“That (hound training) rule is a general rule. Any person may train dogs on free-roaming wild animals, and that rule lists any restrictions. This is where the bear dog training rules are,” Andryk said.

The DNR argued that that rule could be applied to the training of dogs on wolves without any changes to the existing rule needed because wolves are “free-roaming game.”

Sinderbrand argued that the rule couldn’t be used in this case because the rule was created well before wolves were delisted by the federal government last January, and the 2012 season was the first modern season for wolves in Wisconsin.

Anderson agreed with that argument.

Andryk noted that sportsmen might want to stay in tune with the DNR’s permanent rule-making process as it pertains to wolves.

“We are in the permanent rule-making process right now and we won’t only address dog issues, but any issues raised with the wolf season,” Andryk said.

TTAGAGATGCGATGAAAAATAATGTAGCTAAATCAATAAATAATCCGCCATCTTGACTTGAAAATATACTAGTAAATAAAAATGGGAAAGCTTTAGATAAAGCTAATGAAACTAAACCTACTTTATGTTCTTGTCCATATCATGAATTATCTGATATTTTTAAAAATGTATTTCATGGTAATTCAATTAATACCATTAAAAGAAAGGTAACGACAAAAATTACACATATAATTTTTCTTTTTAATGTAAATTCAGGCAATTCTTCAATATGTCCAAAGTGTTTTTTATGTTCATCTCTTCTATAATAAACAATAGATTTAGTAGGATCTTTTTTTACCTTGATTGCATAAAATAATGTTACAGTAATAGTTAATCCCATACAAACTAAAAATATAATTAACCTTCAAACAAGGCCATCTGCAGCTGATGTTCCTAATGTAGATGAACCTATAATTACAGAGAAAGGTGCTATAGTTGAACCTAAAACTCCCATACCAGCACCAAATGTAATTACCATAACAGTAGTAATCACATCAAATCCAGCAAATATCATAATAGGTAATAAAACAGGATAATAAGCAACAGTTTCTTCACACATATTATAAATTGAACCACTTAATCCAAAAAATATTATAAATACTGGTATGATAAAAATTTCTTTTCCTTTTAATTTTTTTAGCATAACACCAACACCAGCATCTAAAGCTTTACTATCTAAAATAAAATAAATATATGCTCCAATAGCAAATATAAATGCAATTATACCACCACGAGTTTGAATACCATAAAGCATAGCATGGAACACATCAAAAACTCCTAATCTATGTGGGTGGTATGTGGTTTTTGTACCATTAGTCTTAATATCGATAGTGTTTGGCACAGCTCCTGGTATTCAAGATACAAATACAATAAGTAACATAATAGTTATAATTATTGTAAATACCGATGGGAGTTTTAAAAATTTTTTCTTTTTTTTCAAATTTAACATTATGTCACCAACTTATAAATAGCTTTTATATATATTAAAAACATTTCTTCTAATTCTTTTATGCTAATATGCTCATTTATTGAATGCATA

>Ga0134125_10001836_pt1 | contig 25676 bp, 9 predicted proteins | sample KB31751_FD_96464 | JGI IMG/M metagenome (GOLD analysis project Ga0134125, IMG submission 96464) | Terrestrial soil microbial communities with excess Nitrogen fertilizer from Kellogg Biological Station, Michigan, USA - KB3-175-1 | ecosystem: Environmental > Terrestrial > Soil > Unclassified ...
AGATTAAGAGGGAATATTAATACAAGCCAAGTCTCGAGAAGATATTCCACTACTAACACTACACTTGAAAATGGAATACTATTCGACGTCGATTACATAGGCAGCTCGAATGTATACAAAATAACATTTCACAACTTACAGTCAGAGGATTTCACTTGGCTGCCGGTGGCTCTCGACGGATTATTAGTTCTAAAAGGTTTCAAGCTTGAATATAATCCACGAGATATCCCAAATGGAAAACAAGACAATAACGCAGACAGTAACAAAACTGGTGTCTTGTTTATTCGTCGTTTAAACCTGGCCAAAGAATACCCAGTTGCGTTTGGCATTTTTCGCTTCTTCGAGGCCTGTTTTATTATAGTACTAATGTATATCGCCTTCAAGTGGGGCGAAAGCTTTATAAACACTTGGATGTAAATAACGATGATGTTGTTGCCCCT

“There will be quite a bit of public input possible. We will have formal hearings; we will have questions on the spring hearings. That rule won’t be in place for 2013, but it should be in place sometime in 2014. Once that happens, that rule will allow dog training with restrictions – that will be part of the wolf rule we’ll take to hearing. The judge’s injunction will enjoin that until the permanent rule is in place,” he said.

“The judge said he may revisit this again once the permanent rule comes around, or the plaintiffs may sue the state again once the permanent rule comes back,” Andryk said.

During his ruling, Anderson hinted that the DNR may not have such an easy time getting a permanent wolf rule approved.

“The advantage to the plaintiffs is that the subject is more in the public eye now. The plaintiffs might have some remedy in the Legislature,” Anderson said.